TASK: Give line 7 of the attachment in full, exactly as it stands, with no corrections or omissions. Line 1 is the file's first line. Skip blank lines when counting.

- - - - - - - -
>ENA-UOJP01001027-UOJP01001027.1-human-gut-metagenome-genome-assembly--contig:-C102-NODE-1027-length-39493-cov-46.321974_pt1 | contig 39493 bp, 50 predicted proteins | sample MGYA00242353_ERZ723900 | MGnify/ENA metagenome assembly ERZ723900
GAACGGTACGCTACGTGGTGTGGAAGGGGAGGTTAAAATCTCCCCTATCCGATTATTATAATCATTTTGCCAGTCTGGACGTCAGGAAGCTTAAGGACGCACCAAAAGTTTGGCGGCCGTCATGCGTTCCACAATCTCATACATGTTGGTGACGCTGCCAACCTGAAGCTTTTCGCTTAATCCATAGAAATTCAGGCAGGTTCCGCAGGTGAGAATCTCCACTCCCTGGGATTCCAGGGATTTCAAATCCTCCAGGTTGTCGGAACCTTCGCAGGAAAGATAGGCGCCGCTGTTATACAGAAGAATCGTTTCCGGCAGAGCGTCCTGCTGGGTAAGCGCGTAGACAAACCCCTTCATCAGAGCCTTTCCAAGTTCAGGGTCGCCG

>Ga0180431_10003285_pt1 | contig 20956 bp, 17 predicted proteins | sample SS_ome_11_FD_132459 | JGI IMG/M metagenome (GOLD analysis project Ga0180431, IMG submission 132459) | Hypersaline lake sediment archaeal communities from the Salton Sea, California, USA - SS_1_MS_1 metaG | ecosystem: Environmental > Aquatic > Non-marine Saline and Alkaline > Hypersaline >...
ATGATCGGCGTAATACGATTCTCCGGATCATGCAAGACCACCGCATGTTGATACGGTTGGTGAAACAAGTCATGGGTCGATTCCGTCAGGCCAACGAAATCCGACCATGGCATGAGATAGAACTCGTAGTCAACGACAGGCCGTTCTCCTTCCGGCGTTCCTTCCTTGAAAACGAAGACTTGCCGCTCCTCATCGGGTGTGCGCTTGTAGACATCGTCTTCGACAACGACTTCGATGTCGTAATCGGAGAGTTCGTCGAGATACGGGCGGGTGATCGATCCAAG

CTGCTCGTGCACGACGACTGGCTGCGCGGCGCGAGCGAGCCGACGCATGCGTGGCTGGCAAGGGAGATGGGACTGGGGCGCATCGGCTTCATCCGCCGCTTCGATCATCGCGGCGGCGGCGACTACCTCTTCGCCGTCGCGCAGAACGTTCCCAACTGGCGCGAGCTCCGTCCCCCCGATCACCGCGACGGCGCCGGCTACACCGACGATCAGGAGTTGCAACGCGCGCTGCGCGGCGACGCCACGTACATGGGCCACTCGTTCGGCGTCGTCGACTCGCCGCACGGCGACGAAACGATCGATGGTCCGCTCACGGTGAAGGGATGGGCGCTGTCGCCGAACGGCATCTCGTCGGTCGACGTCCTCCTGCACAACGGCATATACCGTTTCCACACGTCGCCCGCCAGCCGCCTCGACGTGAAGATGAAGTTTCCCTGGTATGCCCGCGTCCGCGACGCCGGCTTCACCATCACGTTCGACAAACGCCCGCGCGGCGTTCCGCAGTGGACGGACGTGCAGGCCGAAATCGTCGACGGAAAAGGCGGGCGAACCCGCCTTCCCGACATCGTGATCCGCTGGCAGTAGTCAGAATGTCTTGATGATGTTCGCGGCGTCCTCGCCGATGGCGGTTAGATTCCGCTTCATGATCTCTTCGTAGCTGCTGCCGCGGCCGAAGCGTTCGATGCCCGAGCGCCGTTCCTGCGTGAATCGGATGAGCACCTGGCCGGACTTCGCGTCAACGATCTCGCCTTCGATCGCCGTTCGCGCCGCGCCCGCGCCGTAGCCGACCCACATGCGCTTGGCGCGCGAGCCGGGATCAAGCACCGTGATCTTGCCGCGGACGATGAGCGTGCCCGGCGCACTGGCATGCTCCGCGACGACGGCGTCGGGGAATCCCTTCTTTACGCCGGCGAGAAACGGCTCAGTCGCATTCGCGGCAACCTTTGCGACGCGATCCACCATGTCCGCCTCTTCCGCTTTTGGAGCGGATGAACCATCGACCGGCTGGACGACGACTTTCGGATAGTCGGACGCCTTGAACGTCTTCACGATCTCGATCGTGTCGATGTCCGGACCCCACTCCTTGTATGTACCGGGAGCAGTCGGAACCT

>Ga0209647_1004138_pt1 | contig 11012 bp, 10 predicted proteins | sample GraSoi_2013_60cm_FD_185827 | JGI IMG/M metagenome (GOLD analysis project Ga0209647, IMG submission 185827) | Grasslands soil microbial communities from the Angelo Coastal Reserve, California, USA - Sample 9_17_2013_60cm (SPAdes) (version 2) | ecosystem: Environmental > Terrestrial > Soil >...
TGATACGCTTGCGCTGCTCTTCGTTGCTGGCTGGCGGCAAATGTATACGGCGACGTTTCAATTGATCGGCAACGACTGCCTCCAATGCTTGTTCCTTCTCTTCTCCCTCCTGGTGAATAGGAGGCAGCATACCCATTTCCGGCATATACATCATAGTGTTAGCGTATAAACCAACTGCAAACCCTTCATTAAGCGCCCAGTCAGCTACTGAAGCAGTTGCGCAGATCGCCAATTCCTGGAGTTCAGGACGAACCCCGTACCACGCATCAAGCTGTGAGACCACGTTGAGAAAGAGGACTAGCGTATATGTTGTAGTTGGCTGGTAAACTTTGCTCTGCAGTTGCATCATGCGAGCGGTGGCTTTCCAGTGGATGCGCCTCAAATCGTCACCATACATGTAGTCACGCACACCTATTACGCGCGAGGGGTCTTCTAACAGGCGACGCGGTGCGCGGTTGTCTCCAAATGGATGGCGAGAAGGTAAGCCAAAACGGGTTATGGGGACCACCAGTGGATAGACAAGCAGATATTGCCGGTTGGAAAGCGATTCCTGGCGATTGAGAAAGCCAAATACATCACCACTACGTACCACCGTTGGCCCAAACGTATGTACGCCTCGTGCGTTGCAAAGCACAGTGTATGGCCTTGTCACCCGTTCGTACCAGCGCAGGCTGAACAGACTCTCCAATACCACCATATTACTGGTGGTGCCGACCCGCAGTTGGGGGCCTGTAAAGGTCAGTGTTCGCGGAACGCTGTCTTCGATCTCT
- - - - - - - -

TGATACGCTTGCGCTGCTCTTCGTTGCTGGCTGGCGGCAAATGTATACGGCGACGTTTCAATTGATCGGCAACGACTGCCTCCAATGCTTGTTCCTTCTCTTCTCCCTCCTGGTGAATAGGAGGCAGCATACCCATTTCCGGCATATACATCATAGTGTTAGCGTATAAACCAACTGCAAACCCTTCATTAAGCGCCCAGTCAGCTACTGAAGCAGTTGCGCAGATCGCCAATTCCTGGAGTTCAGGACGAACCCCGTACCACGCATCAAGCTGTGAGACCACGTTGAGAAAGAGGACTAGCGTATATGTTGTAGTTGGCTGGTAAACTTTGCTCTGCAGTTGCATCATGCGAGCGGTGGCTTTCCAGTGGATGCGCCTCAAATCGTCACCATACATGTAGTCACGCACACCTATTACGCGCGAGGGGTCTTCTAACAGGCGACGCGGTGCGCGGTTGTCTCCAAATGGATGGCGAGAAGGTAAGCCAAAACGGGTTATGGGGACCACCAGTGGATAGACAAGCAGATATTGCCGGTTGGAAAGCGATTCCTGGCGATTGAGAAAGCCAAATACATCACCACTACGTACCACCGTTGGCCCAAACGTATGTACGCCTCGTGCGTTGCAAAGCACAGTGTATGGCCTTGTCACCCGTTCGTACCAGCGCAGGCTGAACAGACTCTCCAATACCACCATATTACTGGTGGTGCCGACCCGCAGTTGGGGGCCTGTAAAGGTCAGTGTTCGCGGAACGCTGTCTTCGATCTCT